Early spring

_C1_0323.JPGThis is just wrong, y’all.

Trees and other plants from the South to the Great Lakes are coming to life several weeks early. Four days this month have reached record high temperatures, according to the National Weather Service, and we’ve gotten to 80 degrees twice. January had 11 days above 60, while the average is in the 40s. Now, there’s always been wacky weather, and climate scientists are always quick to point out that climate change doesn’t cause any single weather pattern, instead affecting the probability of certain events. But it’s hard not to wonder if the highest carbon dioxide levels in millions of years have something to do with all of this.

On top of that, these particular blossoms belong to a Bradford pear, an ornamental but invasive species that humans brought here from east Asia. Invasive species like these trees and honeysuckles crowd out native plants and steal away their light and nutrients, which can hurt local bugs, birds, mammals, soil, water and us, and they’re hard to get rid of.

Basically we’ve made a mess, even if it looks nice or feels great.

_C1_0222.JPGThat brings me to these rock piles along Lee Creek at Devil’s Den State Park. I know I’ve shown them here at least once before, and they’re a pretty and neat way for dozens or even hundreds of people to connect in the same space. It’s also something we shouldn’t be doing, come to find out. It’s bad for creek beds and the fish and amphibians and bugs living in and under them, and it’s something park rangers around the country are trying to stop.

Anyway, I don’t mean to be the buzzkill during some really fantastic weather. The point is we humans have a way of leaving our marks big and small. Keep an eye on them.

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Thanks for lookin’.

Dan

Thunder and Flood

IMG_1964No snow for the Ozarks this Christmas, just rain, rain, rain. As of this posting, between 6 inches and 10 inches have fallen almost without pause during the past two days along a band from Oklahoma to Indiana, according to the National Weather Service; for some comparison, here in Fayetteville that’s about the typical amount during November and December combined. It’s not forecast to let up until late tomorrow, either. In the meantime, we have a lot of the image above: overflowing ditches and streams and rivers, sunken roads, flooded fields and golf courses, and constantly overcast skies.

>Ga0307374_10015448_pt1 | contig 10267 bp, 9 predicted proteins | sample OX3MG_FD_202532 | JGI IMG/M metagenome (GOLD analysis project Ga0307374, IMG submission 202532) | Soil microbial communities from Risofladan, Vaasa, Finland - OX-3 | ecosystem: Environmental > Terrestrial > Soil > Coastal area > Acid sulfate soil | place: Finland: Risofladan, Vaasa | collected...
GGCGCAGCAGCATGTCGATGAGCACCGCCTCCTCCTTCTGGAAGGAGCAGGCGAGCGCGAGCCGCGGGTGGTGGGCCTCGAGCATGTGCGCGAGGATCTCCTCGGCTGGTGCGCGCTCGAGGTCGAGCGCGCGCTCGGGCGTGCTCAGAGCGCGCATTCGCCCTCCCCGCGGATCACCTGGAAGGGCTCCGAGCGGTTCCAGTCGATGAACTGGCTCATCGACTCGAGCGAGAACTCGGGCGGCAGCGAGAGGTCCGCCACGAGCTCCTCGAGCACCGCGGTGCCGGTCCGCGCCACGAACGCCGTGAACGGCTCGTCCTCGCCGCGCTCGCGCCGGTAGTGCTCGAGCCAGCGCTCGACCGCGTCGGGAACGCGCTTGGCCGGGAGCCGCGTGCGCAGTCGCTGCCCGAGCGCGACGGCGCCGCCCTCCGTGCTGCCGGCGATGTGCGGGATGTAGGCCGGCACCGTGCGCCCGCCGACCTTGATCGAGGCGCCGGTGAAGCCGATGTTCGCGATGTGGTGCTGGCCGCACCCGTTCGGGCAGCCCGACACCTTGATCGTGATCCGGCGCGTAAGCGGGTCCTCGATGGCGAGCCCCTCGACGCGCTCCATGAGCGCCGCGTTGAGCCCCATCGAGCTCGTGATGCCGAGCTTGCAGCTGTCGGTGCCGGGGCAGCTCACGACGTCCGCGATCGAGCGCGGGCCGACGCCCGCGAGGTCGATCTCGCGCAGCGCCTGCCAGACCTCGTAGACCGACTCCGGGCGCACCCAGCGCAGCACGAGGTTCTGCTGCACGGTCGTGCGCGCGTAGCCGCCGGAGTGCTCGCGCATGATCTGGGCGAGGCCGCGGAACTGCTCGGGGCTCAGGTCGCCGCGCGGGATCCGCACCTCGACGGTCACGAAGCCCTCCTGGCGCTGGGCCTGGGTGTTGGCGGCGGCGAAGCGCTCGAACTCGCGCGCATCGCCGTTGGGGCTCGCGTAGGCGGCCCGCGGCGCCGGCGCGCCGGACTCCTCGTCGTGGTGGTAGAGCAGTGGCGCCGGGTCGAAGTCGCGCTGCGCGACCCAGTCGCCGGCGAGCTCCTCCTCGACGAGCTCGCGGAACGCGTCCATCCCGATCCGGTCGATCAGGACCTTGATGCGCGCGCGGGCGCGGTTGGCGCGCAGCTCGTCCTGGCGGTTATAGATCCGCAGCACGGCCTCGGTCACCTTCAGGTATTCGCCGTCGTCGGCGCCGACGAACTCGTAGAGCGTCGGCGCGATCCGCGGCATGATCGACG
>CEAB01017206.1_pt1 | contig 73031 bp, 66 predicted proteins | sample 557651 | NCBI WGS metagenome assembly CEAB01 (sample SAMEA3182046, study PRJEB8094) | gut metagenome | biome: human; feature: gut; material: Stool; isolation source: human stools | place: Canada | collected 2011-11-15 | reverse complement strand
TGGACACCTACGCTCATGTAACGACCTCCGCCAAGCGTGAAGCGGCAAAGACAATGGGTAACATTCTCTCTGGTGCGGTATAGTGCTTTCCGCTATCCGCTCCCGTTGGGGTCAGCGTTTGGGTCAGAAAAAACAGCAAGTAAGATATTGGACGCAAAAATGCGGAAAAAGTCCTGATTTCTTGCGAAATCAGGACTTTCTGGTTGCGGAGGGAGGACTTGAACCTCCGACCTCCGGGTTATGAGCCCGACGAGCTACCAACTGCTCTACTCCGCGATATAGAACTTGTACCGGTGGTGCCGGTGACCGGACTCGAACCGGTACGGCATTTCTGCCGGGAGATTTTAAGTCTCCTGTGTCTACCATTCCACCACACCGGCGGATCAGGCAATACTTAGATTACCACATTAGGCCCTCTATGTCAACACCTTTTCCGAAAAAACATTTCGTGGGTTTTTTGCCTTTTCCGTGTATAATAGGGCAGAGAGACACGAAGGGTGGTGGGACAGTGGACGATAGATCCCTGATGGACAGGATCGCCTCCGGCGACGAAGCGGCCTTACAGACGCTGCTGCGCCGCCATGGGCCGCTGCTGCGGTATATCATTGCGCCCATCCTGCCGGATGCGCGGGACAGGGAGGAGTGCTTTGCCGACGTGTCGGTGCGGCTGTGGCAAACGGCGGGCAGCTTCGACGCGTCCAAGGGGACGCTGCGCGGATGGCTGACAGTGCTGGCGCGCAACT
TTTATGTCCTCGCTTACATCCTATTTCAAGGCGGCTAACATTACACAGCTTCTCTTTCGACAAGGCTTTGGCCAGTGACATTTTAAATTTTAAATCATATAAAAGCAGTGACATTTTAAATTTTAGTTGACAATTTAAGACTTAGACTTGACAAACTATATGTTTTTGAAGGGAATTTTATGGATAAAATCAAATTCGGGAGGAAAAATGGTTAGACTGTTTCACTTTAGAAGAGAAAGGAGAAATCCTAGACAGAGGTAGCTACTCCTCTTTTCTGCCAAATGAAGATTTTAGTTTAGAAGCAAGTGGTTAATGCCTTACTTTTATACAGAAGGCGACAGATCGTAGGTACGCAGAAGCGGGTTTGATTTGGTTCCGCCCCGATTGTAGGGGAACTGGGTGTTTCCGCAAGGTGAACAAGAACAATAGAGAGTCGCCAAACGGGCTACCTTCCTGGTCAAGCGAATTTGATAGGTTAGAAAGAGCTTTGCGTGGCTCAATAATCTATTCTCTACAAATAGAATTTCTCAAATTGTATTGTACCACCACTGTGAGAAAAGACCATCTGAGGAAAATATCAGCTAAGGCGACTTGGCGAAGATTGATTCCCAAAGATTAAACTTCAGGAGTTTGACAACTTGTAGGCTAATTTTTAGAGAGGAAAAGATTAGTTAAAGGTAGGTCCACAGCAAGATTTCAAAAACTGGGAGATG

The amount of water flowing around here is almost indescribable. White-water rapids cascade from every bluff and cliff, bridges are overrun and, whether it’s in a gentle shower or a thunderstorm, the rain keeps falling, channeled by northwest Arkansas’ hills into torrents of opaque brown water.

IMG_1973Take Devil’s Den State Park, for example. The photo above shows one camping area along Lee Creek, which at this point usually spreads out placidly into a little lake as it approaches a dam built by the Civilian Conservation Corps. Here’s what the dam usually looks like, as shown in a photo from April 2014:

_C1_4371Here’s what it looked like today (notice the turquoise metal spike for scale):

IMG_1980I almost wondered whether the dam was still there, the water poured over it so fast. The roar and spray drowned out anything softer than a yell. On the surrounding hillsides, newly created streams and waterfalls carved through the leaf-covered forest floor like threads of pearl through rust.

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IMG_2007We haven’t seen rain like this since May and June, when about a foot fell around here and led to flooding of its own (You might remember the photos of the inundated golf course). Wacky and dangerous weather has struck across the country, with record warmth and several deaths from tornadoes in the past few days. Stay safe out there, everybody. Turn around, don’t drown, the whole bit. It could take days for all of this water to calm down.

I’ll end with the (normally) little creek that runs by my apartment complex and some last thoughts: Thank goodness this isn’t snow, and brace yourself: It’s supposed to drop below freezing tomorrow night.

IMG_2016Hope you had a good holiday! Thanks for looking.

Dan

Bird’s Eye

IMG_6570On a clear day from an airplane 7 miles up, the horizon is more than 230 miles away. That’s a view no human had until a few decades ago, and there’s a lot to see out there. I was looking through some old photos and found some old shots from plane windows, mostly between the Midwest and Arizona via Dallas. They make an interesting set; most of them showcase the large-scale power of water even in places with hardly any.

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The multilayered windows and sheer distance distort details and colors — the bluish tinge makes them look like 1970s film photos to me — but the scenery is surreal and striking enough on its own. I have no clue specifically where most these canyons and rivers are. I get lucky searching on Google Earth every now and then; the first photo up there is Table Rock Lake in the Ozarks, for example. Otherwise, I’ve never seen them twice.

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Thanks for lookin’.

Dan